ECONOMICS OF SOLAR HOMES
A family using 6 kWh per month to power 9 watt compact fluorescent lights (CFLs) would need over 30 kWh to receive the same amount of light from 60 watt incandescent bulbs. The average 50 Wp SHS provides approximately 200 watt hours a day, or six kilowatt-hours (6 kWh) per month. Based on the price of SHS components, and cost of relative fuels in its country markets, SELF estimates that using 8 watt fluorescent lights generating 400 lumens, a $500 SHS can provide high quality lighting at an average cost of $7.15 per million lumen-hours. For a diesel generator lighting 60W incandescent bulbs, this figure is $28.77 per million lumen-hours. A kerosene lamp can provide lighting at $400 per million lumen-hours.
To judge accurately the affordability of Solar Home Systems in rural areas, one must look not only at comparative lighting costs and how much families are already paying for energy services, but how much more they would be willing to pay for electricity from a Solar Home System. While a simple price comparison is useful in showing that PV is comparable to existing household expenditures for lighting, and the least-cost means of delivering household lighting, it does not convey the higher value placed on electricity over kerosene lighting, or the environmental benefits of solar-based electrification.
For example, in the Solomon Islands (Guadalcanal), the families of Sukiki are paying for their solar home systems (SHS) themselves. First, they made a $50 downpayment, after which they will make $15 installment payments each month for 4 years [$790 total cost]. The funds are being collected by the Guadalcanal Rural Electrification Agency (GREA), which SELF helped organize with the aim of "solarizing" all of the islands. The revolving solar credit fund will be used to provide additional loans to more families, and as a growing "solar bank" that will be financed by international donors who have already committed additional funds.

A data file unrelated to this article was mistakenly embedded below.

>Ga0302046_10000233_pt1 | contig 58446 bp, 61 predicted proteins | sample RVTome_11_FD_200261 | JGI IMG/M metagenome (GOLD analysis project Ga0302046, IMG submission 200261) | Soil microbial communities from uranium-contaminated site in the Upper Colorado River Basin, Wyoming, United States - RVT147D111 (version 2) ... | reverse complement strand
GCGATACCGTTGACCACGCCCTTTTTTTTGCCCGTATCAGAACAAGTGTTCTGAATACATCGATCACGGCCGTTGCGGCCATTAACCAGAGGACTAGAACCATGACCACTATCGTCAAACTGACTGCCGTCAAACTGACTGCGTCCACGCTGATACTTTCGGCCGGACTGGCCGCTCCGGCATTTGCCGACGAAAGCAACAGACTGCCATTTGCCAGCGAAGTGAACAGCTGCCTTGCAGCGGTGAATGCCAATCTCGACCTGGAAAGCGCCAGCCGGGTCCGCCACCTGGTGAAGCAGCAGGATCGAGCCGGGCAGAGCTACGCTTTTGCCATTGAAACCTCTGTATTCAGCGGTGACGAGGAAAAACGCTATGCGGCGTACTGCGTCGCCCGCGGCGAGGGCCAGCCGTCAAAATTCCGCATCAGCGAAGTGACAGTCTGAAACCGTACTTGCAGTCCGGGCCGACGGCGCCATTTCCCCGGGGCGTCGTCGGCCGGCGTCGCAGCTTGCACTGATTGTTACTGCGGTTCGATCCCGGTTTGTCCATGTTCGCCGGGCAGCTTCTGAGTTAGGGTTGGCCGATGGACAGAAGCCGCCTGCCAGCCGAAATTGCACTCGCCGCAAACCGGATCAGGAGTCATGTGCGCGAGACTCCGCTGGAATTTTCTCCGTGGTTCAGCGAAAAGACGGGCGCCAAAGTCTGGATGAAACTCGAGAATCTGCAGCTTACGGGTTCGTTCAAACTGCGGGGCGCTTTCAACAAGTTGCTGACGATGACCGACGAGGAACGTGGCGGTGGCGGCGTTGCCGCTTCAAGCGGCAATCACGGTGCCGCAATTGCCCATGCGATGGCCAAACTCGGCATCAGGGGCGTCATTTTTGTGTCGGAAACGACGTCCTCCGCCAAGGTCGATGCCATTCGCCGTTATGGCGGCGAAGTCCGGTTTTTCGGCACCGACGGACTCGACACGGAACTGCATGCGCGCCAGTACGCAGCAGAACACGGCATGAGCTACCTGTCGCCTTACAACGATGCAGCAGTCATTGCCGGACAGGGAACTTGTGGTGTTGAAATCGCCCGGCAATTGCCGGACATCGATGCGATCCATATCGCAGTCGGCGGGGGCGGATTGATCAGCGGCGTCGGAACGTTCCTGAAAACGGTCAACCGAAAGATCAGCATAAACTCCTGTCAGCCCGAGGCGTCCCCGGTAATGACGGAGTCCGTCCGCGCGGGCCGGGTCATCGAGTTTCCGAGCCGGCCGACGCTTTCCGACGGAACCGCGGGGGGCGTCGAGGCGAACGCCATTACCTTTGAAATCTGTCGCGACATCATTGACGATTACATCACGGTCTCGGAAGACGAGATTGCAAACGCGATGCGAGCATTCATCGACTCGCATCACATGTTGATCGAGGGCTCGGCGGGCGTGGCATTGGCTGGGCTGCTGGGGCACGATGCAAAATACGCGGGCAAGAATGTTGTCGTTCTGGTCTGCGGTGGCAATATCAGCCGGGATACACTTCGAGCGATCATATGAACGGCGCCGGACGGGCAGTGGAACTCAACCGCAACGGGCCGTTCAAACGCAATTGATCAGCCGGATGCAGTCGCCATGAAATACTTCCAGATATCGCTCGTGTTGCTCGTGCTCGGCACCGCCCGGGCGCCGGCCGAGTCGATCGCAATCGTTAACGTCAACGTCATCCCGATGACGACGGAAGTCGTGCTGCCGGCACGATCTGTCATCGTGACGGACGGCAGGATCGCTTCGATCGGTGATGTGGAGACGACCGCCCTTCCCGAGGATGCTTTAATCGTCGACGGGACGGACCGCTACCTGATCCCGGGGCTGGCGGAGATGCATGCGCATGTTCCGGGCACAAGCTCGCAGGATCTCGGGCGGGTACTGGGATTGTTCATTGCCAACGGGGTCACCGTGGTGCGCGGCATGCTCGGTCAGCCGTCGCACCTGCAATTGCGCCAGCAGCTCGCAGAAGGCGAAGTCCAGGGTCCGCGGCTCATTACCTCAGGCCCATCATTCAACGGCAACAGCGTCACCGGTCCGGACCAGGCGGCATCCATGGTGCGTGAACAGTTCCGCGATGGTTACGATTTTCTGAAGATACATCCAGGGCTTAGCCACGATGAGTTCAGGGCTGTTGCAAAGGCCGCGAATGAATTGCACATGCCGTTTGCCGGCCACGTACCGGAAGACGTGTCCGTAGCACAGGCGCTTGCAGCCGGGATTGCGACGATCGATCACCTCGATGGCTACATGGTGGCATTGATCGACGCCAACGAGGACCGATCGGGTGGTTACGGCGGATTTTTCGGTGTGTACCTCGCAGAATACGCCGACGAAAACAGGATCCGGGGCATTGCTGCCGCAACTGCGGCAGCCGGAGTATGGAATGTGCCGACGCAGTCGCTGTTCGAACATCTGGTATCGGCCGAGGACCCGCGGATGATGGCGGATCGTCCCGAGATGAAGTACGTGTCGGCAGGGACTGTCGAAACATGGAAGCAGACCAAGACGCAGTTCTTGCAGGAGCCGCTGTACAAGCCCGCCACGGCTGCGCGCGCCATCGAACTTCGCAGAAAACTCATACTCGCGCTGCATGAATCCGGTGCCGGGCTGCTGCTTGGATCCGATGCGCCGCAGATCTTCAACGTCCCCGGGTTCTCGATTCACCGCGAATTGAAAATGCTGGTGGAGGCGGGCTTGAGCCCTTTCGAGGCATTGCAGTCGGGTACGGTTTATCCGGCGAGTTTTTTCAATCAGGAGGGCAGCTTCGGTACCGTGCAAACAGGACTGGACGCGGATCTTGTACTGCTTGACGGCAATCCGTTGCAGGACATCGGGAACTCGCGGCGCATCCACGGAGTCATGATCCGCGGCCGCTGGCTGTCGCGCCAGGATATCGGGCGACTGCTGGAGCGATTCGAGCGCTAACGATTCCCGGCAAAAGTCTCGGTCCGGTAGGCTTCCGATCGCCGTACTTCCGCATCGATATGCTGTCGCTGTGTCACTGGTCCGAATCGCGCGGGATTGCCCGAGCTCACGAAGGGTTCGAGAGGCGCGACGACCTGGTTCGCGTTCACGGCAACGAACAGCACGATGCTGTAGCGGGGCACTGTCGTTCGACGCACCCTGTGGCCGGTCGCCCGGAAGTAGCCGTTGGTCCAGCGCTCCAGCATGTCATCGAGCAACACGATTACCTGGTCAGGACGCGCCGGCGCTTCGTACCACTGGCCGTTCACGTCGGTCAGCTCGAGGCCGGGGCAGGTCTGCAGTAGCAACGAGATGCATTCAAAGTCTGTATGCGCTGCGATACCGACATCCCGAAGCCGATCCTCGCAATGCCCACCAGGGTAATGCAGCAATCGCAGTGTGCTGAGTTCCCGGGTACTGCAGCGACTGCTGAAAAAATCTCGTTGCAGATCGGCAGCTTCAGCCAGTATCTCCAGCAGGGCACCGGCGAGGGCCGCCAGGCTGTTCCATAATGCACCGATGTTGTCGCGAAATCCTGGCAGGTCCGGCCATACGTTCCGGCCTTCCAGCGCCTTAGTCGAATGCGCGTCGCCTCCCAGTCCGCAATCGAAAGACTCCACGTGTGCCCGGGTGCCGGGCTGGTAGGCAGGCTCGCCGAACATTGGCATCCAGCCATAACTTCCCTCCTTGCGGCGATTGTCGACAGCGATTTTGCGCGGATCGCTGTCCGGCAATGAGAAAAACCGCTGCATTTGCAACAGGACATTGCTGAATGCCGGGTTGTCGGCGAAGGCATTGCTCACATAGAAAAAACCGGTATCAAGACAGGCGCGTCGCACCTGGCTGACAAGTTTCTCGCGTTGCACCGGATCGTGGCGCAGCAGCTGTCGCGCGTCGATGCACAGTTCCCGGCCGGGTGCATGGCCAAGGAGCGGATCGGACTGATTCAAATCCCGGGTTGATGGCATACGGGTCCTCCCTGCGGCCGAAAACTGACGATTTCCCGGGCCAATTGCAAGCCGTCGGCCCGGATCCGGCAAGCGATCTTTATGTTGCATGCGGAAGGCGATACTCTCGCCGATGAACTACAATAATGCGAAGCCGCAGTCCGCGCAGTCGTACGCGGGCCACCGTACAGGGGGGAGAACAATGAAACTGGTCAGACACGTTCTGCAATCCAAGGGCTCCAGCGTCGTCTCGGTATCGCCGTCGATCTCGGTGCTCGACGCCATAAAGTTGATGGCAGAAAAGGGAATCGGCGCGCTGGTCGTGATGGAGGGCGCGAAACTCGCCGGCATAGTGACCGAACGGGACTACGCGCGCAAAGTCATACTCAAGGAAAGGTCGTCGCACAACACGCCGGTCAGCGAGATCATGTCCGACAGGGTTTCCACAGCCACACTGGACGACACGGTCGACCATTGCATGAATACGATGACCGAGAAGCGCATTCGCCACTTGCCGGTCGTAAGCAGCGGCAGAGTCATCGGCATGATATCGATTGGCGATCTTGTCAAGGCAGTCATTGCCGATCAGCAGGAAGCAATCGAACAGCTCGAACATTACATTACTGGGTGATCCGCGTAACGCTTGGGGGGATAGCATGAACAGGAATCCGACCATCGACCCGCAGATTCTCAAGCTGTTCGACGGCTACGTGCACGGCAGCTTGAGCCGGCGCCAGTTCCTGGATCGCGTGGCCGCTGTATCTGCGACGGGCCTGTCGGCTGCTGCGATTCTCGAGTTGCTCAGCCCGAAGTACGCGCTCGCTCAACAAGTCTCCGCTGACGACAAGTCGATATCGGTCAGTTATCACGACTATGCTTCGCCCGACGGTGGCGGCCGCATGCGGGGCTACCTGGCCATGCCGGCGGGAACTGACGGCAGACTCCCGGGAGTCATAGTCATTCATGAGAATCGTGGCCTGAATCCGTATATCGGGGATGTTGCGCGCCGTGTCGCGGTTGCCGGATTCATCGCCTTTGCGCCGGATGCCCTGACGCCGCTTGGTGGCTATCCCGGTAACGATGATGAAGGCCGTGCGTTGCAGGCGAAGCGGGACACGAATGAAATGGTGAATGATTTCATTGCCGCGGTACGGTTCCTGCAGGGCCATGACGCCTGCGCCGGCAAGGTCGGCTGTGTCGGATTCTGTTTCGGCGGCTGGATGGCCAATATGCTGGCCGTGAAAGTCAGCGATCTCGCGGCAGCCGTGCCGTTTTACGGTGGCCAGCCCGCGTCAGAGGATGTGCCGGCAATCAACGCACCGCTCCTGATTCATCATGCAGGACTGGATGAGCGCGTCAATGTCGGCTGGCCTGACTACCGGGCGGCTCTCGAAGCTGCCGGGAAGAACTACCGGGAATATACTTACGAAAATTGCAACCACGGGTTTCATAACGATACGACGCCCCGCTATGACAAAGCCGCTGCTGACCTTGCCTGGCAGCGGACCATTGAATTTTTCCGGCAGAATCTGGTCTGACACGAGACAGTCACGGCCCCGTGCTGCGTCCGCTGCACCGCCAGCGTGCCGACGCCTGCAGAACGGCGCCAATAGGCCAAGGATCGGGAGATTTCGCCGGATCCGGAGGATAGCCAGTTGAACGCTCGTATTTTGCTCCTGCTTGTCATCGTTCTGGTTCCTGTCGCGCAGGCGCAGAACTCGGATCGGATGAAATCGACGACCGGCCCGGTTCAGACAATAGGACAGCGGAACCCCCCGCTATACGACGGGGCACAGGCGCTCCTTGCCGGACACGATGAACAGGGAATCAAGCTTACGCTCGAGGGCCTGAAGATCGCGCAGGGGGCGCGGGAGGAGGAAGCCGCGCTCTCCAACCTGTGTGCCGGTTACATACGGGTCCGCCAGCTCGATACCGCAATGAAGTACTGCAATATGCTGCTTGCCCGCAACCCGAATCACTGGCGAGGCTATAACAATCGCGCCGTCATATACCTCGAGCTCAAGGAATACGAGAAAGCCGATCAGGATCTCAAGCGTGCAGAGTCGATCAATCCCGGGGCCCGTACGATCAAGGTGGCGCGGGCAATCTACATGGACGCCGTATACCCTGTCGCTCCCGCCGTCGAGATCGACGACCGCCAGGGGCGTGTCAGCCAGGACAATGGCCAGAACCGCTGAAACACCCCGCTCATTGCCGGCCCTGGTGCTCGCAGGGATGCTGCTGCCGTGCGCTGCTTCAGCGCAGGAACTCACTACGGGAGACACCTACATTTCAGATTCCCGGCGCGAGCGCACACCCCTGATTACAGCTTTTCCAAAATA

"This was SELF's most challenging solar project to date," said Robert Freling, Director of International Programs. "We had to import all the solar modules and other hardware from the U.S, to the Solomon Islands, then transport it by ship and canoe to Sukiki, where we trained the families to use solar photovoltaics for home lighting."
Written by: Solar Electric Light Fund,
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